Madhya Pradesh Chief Minister Shivraj Singh Chouhan on Saturday said that local circumstances are likely to dictate the next phase of lockdown as he spoke of the sufferings of the poor and pitched for kickstarting economic activities outside places where the spread of coronavirus infection is high.
Speaking to reporters through a video conference, he also called for coordination among states to ensure that migrant workers are provided transport to reach their homes so that tragedies like the road accident in Uttar Pradesh on Saturday morning that killed 24 of them are avoided.
Huge numbers of migrant workers have been walking hundreds of kilometres from several big cities towards their villages as an extended coronavirus-induced lockdown has made their financial condition precarious.
His government has deployed 1,000 buses to ferry migrant workers and drop those who are from other states at the Madhya Pradesh border point nearest to their destination, Chouhan said, asserting that no labourer will have to walk on roads or be hungry as long as he is in Madhya Pradesh.
The Madhya Pradesh government is also coordinating with states like Uttar Pradesh, Bihar, Chhattisgarh and Jharkhand, from where large numbers of migrant workers hail, so that they are attended to after being dropped at its borders.
With the third phase of lockdown ending on Sunday and Prime Minister Narendra Modi speaking of an "entirely different lockdown-4.0", Chouhan said the focus now should be on speeding up economic activities while ensuring that COVID-19 is contained.
Poor people and those running small-scale industry are suffering due to extended lockdown, he said.
"We will have to fight the coronavirus and also take measures to kick-start economic activities at a fast pace," Chouhan said.
Noting that the prime minister has given states a major say in deciding on the nature of the next phase of lockdown, he said local circumstances will dictate it and most activities in green zones, and in orange zones outside containment zones will be allowed.
In red zones, where the spread of coronavirus is highest, economic activities will be guided by strict regulations, he added.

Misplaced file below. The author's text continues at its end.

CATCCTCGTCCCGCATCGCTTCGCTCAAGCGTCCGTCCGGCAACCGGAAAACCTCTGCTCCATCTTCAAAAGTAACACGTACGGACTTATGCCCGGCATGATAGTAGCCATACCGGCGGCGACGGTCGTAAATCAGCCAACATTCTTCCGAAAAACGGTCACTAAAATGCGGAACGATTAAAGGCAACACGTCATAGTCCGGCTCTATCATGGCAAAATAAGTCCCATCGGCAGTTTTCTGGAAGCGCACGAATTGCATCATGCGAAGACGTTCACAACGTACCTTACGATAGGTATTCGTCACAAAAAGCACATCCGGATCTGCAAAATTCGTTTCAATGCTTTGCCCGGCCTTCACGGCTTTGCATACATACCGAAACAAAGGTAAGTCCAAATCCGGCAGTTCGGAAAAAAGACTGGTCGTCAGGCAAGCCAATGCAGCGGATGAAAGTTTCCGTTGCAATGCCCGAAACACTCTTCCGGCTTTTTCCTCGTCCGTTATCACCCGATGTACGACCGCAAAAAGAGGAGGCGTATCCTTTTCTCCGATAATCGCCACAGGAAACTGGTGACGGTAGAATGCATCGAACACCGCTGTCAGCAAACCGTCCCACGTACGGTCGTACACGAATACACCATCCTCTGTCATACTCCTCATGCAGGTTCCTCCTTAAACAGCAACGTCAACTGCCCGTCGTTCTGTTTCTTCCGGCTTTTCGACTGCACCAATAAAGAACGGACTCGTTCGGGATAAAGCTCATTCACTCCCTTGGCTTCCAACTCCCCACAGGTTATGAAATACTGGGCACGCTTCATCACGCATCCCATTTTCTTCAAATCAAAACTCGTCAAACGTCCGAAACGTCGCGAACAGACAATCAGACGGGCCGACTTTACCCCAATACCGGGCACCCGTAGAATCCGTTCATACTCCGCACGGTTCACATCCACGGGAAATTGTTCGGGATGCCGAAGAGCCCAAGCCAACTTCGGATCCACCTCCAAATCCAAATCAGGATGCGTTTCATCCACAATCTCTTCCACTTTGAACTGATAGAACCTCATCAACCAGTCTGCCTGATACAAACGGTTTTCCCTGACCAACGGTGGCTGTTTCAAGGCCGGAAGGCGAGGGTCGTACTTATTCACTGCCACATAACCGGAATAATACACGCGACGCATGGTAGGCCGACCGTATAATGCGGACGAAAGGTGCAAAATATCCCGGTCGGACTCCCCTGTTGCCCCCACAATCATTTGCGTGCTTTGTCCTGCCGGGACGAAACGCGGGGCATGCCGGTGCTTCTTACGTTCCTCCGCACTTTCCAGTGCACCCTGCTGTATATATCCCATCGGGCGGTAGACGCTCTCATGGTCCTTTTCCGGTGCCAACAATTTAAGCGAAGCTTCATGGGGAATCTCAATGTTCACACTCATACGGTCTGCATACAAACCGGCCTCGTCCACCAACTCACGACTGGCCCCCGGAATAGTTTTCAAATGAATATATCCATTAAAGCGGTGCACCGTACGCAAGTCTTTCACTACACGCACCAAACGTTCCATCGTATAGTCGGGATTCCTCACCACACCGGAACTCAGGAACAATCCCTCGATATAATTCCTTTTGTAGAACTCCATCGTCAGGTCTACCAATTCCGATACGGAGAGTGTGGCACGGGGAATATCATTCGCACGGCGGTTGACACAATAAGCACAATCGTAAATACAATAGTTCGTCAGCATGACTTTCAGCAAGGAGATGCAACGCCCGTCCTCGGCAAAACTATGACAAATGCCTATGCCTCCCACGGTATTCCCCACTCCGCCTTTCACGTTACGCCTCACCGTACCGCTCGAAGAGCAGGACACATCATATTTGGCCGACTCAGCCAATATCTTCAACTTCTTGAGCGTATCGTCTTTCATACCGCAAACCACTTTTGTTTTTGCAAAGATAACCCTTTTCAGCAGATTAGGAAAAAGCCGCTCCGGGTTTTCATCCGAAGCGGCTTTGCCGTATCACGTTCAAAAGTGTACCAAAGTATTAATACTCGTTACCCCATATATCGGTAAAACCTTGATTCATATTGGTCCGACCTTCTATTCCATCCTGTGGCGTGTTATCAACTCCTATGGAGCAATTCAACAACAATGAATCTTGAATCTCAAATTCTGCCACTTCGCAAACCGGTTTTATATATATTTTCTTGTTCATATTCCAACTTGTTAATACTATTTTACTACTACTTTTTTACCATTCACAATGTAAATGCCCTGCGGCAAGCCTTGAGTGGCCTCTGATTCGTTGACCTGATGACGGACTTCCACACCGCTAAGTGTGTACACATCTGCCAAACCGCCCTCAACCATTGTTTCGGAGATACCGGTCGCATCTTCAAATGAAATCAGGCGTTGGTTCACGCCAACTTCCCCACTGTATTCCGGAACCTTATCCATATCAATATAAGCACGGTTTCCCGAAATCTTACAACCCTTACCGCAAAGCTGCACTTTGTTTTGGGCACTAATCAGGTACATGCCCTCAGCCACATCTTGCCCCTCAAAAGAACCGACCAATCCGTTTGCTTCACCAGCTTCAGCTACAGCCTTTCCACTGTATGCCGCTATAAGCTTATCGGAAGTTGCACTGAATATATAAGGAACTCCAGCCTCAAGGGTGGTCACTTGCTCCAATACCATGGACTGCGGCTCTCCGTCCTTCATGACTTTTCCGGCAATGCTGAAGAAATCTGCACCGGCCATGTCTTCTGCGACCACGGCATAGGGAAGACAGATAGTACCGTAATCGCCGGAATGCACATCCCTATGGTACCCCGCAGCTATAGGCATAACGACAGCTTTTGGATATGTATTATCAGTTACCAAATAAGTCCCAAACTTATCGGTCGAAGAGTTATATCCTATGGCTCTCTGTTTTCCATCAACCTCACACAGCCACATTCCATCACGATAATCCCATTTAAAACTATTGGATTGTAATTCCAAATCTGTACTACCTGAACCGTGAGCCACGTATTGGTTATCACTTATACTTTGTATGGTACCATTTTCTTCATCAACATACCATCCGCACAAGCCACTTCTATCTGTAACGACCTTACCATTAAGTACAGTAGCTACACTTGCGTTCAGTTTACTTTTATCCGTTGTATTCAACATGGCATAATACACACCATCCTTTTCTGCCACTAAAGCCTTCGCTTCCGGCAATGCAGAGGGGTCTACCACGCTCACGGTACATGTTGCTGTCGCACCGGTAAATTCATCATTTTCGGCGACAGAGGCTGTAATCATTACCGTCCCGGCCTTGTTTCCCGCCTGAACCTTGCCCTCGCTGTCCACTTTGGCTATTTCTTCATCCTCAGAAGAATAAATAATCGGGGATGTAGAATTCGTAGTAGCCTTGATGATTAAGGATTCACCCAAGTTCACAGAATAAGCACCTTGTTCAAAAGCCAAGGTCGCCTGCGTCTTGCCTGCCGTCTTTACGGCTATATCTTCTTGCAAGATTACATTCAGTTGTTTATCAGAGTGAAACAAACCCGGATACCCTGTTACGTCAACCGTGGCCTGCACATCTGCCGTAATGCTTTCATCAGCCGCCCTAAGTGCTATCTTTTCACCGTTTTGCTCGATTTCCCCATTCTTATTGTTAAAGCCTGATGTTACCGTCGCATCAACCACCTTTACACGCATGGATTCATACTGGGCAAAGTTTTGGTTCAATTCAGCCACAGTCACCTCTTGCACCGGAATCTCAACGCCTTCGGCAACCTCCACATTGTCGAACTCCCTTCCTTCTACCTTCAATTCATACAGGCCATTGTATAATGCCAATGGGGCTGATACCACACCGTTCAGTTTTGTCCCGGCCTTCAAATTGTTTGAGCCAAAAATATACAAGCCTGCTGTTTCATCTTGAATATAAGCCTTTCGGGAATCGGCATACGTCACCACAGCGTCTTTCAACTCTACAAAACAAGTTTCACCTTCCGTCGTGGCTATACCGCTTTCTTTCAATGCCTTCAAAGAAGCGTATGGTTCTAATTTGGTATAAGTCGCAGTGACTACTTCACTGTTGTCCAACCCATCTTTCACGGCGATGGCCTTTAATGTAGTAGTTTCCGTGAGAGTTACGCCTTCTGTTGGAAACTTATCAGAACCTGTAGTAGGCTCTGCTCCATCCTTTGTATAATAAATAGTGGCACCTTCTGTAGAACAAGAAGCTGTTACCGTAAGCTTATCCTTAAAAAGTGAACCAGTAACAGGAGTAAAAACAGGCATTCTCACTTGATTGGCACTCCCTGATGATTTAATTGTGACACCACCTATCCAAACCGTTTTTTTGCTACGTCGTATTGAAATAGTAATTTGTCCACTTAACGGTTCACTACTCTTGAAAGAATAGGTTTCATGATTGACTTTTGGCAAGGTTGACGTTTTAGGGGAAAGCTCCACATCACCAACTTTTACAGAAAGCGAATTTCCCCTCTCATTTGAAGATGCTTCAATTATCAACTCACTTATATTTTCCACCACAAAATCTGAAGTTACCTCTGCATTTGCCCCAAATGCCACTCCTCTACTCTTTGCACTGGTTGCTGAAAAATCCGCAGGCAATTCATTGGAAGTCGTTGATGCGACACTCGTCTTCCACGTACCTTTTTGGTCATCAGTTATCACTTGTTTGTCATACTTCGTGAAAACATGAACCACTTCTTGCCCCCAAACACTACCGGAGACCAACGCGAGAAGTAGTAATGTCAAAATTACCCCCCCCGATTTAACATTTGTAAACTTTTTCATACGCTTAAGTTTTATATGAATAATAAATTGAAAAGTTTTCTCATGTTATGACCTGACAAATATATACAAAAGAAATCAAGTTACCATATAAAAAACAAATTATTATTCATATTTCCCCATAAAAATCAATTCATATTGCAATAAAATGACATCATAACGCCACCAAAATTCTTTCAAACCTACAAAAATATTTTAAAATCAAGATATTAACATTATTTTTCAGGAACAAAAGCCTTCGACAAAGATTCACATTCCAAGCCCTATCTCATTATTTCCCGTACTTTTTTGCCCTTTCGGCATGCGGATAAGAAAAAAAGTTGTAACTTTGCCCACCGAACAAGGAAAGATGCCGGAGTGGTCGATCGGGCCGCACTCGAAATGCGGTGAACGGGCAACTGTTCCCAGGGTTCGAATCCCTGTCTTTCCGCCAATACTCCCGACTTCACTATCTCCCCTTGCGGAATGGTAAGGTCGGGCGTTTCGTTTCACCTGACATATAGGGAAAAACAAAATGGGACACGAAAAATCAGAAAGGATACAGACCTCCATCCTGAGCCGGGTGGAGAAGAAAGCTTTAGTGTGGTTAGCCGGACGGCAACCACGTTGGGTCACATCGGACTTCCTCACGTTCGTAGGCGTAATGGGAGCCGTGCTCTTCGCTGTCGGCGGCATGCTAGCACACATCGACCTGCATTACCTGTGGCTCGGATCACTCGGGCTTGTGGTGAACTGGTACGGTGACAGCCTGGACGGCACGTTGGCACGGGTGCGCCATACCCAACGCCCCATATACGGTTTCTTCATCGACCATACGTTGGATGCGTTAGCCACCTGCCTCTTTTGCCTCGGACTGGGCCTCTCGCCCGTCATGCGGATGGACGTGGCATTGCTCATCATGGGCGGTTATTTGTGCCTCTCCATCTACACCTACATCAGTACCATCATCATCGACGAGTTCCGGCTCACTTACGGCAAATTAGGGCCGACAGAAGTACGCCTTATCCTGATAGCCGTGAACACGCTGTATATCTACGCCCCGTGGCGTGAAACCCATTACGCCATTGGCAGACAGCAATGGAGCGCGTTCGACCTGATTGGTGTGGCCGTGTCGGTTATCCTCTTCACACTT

However, crowds will not be allowed to assemble and so places like malls and cinema halls will remain closed. Religious and political congregation will continue to be barred, he said and advised people to celebrate Eid at their homes.
Chouhan said development model will have to change due to COVID-19, and governments will now have to put emphasis on providing employment to people near their homes.
Modi's call for a "self-reliant India" is a step in this direction, and the Madhya Pradesh government has taken agriculture and labour reforms to boost investment and generate employment for a long term solution.
Asked about the RSS-affiliate Bharatiya Mazdoor Sangh's strident opposition to the labour reforms brought in by his government, Chouhan asserted that the measures are in the interest of labourers and he will continue to have dialogue with the BMS in this regard.
With the opposition criticising the central government for not taking adequate measures to mitigate the sufferings of migrant labourers, the senior BJP leader strongly defended various decisions of the Centre.
When lockdown was announced from March 25, it was expected that migrant workers will stay at the place of their work, he said.
As it was extended and they began facing financial hardships, they decided to leave for their homes, Chouhan said, noting that COVID-19 was something entire unexpected and nobody knew how things would unfold in the coming days and weeks.
The Centre's priority was to stop the spread of infection and this is what it did with the lockdown, he said, adding that it has taken several measures to help the poor.
The Madhya Pradesh government has also transferred anywhere from Rs 1000 to Rs 2000 to its poor and spent a total of Rs 13,600 crore on the welfare measures, he said.
With the coronavirus situation in the state showing some improvement of late, Chouhan said the previous Kamal Nath-led Congress government did "nothing" to tackle the disease, and it was only after he took over on March 23 that health infrastructure and capacity were built.
He brushed aside the charge levelled against the BJP for engineering the fall of the Kamal Nath government, saying it was brought down by Congress leaders as it was a "destructive" dispensation that did no good to the state.